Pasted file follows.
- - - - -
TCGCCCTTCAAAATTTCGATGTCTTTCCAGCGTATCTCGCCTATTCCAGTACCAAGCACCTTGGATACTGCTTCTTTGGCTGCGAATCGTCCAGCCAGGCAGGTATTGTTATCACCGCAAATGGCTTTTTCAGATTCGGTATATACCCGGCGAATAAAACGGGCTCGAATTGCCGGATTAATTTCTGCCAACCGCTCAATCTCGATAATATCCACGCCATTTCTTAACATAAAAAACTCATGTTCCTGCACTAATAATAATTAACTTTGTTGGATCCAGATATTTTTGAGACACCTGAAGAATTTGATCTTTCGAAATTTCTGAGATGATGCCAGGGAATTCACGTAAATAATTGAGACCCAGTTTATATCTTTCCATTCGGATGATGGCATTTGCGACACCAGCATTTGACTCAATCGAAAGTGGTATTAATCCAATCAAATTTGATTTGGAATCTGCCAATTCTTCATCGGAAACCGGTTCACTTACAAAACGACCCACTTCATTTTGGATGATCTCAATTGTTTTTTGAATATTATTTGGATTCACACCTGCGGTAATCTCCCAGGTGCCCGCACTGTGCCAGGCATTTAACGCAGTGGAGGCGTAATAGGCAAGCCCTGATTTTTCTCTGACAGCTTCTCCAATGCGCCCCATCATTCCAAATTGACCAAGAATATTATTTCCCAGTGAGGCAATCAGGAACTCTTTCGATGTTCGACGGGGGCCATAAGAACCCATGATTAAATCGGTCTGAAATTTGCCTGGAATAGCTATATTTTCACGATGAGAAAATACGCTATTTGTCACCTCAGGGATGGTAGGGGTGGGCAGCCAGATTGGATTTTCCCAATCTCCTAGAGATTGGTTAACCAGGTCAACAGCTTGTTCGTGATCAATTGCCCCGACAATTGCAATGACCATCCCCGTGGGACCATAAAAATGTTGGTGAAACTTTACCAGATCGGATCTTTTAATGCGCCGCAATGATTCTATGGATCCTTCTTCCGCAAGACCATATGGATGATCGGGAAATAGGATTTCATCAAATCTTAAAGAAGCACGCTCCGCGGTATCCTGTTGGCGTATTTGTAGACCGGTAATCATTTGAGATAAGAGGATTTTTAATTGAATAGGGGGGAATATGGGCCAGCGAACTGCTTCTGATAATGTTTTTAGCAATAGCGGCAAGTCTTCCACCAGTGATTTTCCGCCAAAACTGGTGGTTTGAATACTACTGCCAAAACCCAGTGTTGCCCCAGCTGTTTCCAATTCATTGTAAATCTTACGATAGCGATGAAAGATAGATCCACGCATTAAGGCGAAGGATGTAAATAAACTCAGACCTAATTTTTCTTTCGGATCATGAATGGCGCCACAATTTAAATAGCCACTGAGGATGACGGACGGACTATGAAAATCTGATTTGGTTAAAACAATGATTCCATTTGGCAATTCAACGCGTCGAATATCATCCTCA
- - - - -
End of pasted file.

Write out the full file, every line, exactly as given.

TCGCCCTTCAAAATTTCGATGTCTTTCCAGCGTATCTCGCCTATTCCAGTACCAAGCACCTTGGATACTGCTTCTTTGGCTGCGAATCGTCCAGCCAGGCAGGTATTGTTATCACCGCAAATGGCTTTTTCAGATTCGGTATATACCCGGCGAATAAAACGGGCTCGAATTGCCGGATTAATTTCTGCCAACCGCTCAATCTCGATAATATCCACGCCATTTCTTAACATAAAAAACTCATGTTCCTGCACTAATAATAATTAACTTTGTTGGATCCAGATATTTTTGAGACACCTGAAGAATTTGATCTTTCGAAATTTCTGAGATGATGCCAGGGAATTCACGTAAATAATTGAGACCCAGTTTATATCTTTCCATTCGGATGATGGCATTTGCGACACCAGCATTTGACTCAATCGAAAGTGGTATTAATCCAATCAAATTTGATTTGGAATCTGCCAATTCTTCATCGGAAACCGGTTCACTTACAAAACGACCCACTTCATTTTGGATGATCTCAATTGTTTTTTGAATATTATTTGGATTCACACCTGCGGTAATCTCCCAGGTGCCCGCACTGTGCCAGGCATTTAACGCAGTGGAGGCGTAATAGGCAAGCCCTGATTTTTCTCTGACAGCTTCTCCAATGCGCCCCATCATTCCAAATTGACCAAGAATATTATTTCCCAGTGAGGCAATCAGGAACTCTTTCGATGTTCGACGGGGGCCATAAGAACCCATGATTAAATCGGTCTGAAATTTGCCTGGAATAGCTATATTTTCACGATGAGAAAATACGCTATTTGTCACCTCAGGGATGGTAGGGGTGGGCAGCCAGATTGGATTTTCCCAATCTCCTAGAGATTGGTTAACCAGGTCAACAGCTTGTTCGTGATCAATTGCCCCGACAATTGCAATGACCATCCCCGTGGGACCATAAAAATGTTGGTGAAACTTTACCAGATCGGATCTTTTAATGCGCCGCAATGATTCTATGGATCCTTCTTCCGCAAGACCATATGGATGATCGGGAAATAGGATTTCATCAAATCTTAAAGAAGCACGCTCCGCGGTATCCTGTTGGCGTATTTGTAGACCGGTAATCATTTGAGATAAGAGGATTTTTAATTGAATAGGGGGGAATATGGGCCAGCGAACTGCTTCTGATAATGTTTTTAGCAATAGCGGCAAGTCTTCCACCAGTGATTTTCCGCCAAAACTGGTGGTTTGAATACTACTGCCAAAACCCAGTGTTGCCCCAGCTGTTTCCAATTCATTGTAAATCTTACGATAGCGATGAAAGATAGATCCACGCATTAAGGCGAAGGATGTAAATAAACTCAGACCTAATTTTTCTTTCGGATCATGAATGGCGCCACAATTTAAATAGCCACTGAGGATGACGGACGGACTATGAAAATCTGATTTGGTTAAAACAATGATTCCATTTGGCAATTCAACGCGTCGAATATCATCCTCA